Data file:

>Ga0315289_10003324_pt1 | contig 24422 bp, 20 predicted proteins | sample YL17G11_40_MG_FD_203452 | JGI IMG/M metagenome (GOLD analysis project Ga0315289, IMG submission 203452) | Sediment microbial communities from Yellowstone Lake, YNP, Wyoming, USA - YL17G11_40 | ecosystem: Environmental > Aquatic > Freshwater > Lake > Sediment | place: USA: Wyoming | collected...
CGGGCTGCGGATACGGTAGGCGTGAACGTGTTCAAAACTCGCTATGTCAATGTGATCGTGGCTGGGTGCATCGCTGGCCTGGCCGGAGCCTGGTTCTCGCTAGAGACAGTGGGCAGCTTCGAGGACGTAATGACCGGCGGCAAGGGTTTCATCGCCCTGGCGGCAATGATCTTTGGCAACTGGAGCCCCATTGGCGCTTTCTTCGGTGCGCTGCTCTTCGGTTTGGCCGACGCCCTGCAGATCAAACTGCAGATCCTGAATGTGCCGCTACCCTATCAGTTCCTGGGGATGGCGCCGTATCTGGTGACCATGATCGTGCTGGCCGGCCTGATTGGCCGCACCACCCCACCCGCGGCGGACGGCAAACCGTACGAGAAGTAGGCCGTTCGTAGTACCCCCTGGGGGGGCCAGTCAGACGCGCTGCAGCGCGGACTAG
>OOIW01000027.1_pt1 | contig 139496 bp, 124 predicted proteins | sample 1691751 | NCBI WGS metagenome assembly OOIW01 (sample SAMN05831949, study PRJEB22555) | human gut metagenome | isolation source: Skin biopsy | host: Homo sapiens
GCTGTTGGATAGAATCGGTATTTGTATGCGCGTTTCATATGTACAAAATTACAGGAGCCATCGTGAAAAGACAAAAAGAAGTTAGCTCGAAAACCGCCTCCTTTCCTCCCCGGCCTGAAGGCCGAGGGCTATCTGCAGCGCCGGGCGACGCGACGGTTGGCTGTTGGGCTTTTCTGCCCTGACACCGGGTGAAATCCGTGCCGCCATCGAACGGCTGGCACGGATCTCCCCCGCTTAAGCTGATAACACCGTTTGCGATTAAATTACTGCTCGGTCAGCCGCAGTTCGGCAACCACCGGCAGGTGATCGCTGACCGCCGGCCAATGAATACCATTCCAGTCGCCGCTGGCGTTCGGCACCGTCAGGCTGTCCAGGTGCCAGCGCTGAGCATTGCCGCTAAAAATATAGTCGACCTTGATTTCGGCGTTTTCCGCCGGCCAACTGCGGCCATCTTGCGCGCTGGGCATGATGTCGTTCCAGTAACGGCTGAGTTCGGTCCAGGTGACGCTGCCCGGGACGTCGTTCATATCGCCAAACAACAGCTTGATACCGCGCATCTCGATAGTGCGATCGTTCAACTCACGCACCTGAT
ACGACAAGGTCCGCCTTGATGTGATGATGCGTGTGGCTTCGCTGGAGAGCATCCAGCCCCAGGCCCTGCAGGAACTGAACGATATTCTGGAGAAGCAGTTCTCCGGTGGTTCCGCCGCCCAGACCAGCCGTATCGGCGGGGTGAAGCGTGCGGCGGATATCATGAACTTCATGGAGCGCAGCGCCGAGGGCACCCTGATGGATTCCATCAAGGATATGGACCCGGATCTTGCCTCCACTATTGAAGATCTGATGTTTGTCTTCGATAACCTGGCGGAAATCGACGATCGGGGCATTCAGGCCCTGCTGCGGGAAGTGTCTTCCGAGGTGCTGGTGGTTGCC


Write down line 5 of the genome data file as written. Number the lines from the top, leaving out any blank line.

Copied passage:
ACGACAAGGTCCGCCTTGATGTGATGATGCGTGTGGCTTCGCTGGAGAGCATCCAGCCCCAGGCCCTGCAGGAACTGAACGATATTCTGGAGAAGCAGTTCTCCGGTGGTTCCGCCGCCCAGACCAGCCGTATCGGCGGGGTGAAGCGTGCGGCGGATATCATGAACTTCATGGAGCGCAGCGCCGAGGGCACCCTGATGGATTCCATCAAGGATATGGACCCGGATCTTGCCTCCACTATTGAAGATCTGATGTTTGTCTTCGATAACCTGGCGGAAATCGACGATCGGGGCATTCAGGCCCTGCTGCGGGAAGTGTCTTCCGAGGTGCTGGTGGTTGCC